# MATH302 Complex Analysis

Develops the differential and integral calculus of functions of a complex variable, and its applications.

Complex differentiability has much stronger consequences than real differentiability and gives many new insights into the theory of functions of a real variable. A function of a complex variable is called analytic at a point z if it is differentiable in a neighbourhood of z. Because the real and imaginary parts of an analytic function must satisfy Laplace's equation, complex analysis is widely applicable to two-dimensional problems in physics. An important tool in complex analysis is the line integral, and one theme of this paper is to explore the classical integral theorems. For example, Cauchy's theorem says that the integral around a closed path of a function that is differentiable everywhere inside the area bounded by the path is always zero.

Paper title Complex Analysis MATH302 Mathematics 0.1500 18 points Second Semester \$851.85 \$3,585.00
Prerequisite
MATH 201
Schedule C
Arts and Music, Science
Eligibility
This paper is particularly relevant to Mathematics and Physics majors.
Contact
david.bryant@otago.ac.nz
Teaching staff
Associate Professor Boris Baeumer
Teaching Arrangements
Five lectures each fortnight
One tutorial per week
Textbooks
We will follow the book Complex Analysis, 3rd edition, by J. Bak and D.J. Newman, Springer (2010), XII, 328pp, available online from the Resources page.

Lecture notes are also available online free of charge.
Course outline
View course outline for MATH 302
Paper Structure
Main topics;
• Complex numbers (modulus, argument, etc; inequalities, powers, roots, geometry and topology of the complex plane)
• Analytic functions (Cauchy-Riemann equations, harmonic functions, polynomials, power series, exponential, trigonometric and logarithmic functions)
• Complex integration (curves, rectifiability, curve integrals, domains, starlikeness, homotopy, simple-connectedness, Cauchy's theorem via Goursat's lemma, Cauchy's integral formulae, Cauchy's inequalities, Liouville's theorem, mean value theorem (for harmonic functions), fundamental theorem of algebra, maximum modulus principle, Morera's theorem, isolated singularities, Weierstrass's theorem, residue theorem, real integrals, Rouche's theorem, Schwarz's lemma)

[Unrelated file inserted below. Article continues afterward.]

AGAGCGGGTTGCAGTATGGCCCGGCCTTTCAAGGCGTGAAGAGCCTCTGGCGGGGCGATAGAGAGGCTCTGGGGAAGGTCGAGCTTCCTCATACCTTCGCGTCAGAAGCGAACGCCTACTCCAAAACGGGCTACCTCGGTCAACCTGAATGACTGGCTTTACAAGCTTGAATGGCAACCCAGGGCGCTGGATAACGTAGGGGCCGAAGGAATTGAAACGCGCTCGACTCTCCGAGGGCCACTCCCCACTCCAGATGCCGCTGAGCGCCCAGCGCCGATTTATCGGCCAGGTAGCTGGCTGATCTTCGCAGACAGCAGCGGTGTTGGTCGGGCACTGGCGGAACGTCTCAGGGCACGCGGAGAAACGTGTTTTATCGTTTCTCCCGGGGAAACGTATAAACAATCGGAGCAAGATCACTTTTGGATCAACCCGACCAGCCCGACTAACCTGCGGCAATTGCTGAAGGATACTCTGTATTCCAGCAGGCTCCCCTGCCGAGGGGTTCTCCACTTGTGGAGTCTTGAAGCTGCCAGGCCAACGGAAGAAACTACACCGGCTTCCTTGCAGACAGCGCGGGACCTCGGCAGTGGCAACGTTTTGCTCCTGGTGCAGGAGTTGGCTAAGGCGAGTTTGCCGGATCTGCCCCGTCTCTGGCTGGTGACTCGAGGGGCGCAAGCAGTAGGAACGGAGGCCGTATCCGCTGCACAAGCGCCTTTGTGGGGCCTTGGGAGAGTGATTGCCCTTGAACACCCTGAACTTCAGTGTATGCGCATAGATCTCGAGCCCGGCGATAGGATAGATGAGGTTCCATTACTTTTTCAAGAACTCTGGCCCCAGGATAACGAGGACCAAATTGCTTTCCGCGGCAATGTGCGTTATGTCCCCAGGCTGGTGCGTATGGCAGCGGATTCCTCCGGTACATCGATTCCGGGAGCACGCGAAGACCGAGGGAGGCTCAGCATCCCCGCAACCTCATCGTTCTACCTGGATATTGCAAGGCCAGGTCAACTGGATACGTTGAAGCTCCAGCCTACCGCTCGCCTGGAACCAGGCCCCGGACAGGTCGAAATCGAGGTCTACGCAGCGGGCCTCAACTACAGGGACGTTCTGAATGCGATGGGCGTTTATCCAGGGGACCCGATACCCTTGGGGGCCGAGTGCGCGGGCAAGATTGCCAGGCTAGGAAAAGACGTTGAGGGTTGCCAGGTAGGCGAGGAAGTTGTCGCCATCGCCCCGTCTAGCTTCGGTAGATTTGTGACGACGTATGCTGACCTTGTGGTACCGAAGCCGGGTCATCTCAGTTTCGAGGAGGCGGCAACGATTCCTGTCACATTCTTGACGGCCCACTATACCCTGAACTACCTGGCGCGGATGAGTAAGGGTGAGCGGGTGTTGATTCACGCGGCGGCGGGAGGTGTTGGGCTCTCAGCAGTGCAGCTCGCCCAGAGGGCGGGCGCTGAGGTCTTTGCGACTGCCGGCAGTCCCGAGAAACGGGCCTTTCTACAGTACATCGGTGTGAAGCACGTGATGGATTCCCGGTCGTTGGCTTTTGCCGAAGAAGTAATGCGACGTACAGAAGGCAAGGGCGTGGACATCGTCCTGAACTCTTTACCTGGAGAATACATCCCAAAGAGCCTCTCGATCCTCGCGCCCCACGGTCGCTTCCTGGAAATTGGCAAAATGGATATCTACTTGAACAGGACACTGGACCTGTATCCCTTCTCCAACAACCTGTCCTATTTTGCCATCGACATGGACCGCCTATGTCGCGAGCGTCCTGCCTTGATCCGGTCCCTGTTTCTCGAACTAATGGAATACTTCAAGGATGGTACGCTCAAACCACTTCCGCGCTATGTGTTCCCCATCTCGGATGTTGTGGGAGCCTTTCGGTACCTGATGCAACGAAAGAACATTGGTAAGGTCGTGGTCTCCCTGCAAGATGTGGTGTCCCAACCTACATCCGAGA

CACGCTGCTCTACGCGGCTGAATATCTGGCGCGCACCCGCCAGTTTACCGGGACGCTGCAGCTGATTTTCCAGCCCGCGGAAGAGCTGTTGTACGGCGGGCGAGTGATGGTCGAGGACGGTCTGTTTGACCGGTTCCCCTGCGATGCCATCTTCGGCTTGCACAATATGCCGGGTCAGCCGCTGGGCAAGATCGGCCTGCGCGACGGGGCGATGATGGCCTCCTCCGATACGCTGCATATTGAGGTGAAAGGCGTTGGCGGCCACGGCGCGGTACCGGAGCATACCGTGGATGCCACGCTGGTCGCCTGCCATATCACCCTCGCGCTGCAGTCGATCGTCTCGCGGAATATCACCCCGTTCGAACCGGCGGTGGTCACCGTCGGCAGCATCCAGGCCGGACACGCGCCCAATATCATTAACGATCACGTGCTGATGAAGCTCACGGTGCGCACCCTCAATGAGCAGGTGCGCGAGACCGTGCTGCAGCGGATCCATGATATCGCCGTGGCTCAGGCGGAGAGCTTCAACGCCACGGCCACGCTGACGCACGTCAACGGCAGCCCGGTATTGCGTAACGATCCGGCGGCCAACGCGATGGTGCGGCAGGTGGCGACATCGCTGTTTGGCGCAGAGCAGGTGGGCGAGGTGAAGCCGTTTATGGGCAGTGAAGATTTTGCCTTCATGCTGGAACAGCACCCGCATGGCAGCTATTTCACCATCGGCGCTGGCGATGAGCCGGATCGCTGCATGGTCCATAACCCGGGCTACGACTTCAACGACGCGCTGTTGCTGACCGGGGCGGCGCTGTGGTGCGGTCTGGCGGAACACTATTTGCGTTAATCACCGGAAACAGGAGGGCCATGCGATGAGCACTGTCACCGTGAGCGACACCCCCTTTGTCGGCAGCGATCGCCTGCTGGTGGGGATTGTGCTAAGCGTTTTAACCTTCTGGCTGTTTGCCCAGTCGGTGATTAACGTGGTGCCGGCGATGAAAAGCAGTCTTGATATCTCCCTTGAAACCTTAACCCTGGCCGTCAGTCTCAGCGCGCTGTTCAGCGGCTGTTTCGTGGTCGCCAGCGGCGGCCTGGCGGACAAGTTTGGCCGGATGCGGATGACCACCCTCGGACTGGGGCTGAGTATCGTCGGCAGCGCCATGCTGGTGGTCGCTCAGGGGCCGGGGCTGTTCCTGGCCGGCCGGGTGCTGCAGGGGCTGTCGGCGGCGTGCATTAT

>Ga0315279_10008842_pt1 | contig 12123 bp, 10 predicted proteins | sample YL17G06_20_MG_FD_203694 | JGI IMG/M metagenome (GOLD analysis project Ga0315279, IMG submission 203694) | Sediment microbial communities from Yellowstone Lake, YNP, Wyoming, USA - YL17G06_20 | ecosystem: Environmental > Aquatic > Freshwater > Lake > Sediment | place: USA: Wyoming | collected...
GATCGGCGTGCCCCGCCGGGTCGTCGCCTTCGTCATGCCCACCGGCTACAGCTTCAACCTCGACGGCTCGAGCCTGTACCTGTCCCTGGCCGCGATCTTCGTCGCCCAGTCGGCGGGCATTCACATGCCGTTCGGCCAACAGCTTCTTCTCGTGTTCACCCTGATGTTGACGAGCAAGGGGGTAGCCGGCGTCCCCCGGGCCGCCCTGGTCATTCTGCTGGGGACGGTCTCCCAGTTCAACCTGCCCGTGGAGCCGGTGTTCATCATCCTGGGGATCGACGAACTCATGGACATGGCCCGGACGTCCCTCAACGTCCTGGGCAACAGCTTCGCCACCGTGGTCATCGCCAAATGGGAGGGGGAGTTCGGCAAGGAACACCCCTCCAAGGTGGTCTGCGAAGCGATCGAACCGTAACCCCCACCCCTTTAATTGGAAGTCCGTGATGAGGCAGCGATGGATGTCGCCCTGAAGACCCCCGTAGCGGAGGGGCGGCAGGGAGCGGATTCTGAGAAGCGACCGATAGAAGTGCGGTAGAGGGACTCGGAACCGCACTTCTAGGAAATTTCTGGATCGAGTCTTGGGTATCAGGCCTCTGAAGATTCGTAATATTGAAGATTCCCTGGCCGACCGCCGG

Critical thinking.
Learning Outcomes
Demonstrate in-depth knowledge of basic concepts of complex analysis and mathematical proof.

## Timetable

### Second Semester

Location
Dunedin
Teaching method
This paper is taught On Campus
Learning management system
Other

#### Lecture

Stream Days Times Weeks
Attend
L1 Monday 12:00-12:50 28-34, 36-41
Wednesday 12:00-12:50 28-34, 36-41
Friday 12:00-12:50 28, 30, 32, 34, 36, 38, 40

#### Tutorial

Stream Days Times Weeks
Attend
T1 Thursday 14:00-14:50 28-34, 36-41

Develops the differential and integral calculus of functions of a complex variable, and its applications.

This paper provides an introduction to the mathematics and analyis of complex numbers, which are a central topic of pure and applied mathematics.

Paper title Complex Analysis MATH302 Mathematics 0.1500 18 points Second Semester Tuition Fees for 2018 have not yet been set Tuition Fees for international students are elsewhere on this website.
Prerequisite
MATH 201
Schedule C
Arts and Music, Science
Eligibility
This paper is particularly relevant to Mathematics and Physics majors.
Contact
david.bryant@otago.ac.nz
Teaching staff
Dr Melissa Tacy
Paper Structure
Main topics;
• Complex numbers (modulus, argument, etc; inequalities, powers, roots, geometry and topology of the complex plane)
• Analytic functions (Cauchy-Riemann equations, harmonic functions, polynomials, power series, exponential, trigonometric and logarithmic functions)
• Complex integration (curves, rectifiability, curve integrals, domains, starlikeness, homotopy, simple-connectedness, Cauchy's theorem via Goursat's lemma, Cauchy's integral formulae, Cauchy's inequalities, Liouville's theorem, mean value theorem (for harmonic functions), fundamental theorem of algebra, maximum modulus principle, Morera's theorem, isolated singularities, Weierstrass's theorem, residue theorem, real integrals, Rouche's theorem, Schwarz's lemma)
Teaching Arrangements
Five lectures each fortnight
One tutorial per week
Textbooks
We will follow the book Complex Analysis, 3rd edition, by J. Bak and D.J. Newman, Springer (2010), XII, 328pp, available online from the Resources page.

Lecture notes are also available online free of charge.
Course outline
View course outline for MATH 302
Critical thinking.
Learning Outcomes
Demonstrate in-depth knowledge of basic concepts of complex analysis and mathematical proof.

## Timetable

### Second Semester

Location
Dunedin
Teaching method
This paper is taught On Campus
Learning management system
Other

#### Lecture

Stream Days Times Weeks
Attend
L1 Monday 12:00-12:50 28-34, 36-41
Wednesday 12:00-12:50 28-34, 36-41
Friday 12:00-12:50 28, 30, 32, 34, 36, 38, 40

#### Tutorial

Stream Days Times Weeks
Attend
T1 Thursday 14:00-14:50 29-34, 36-41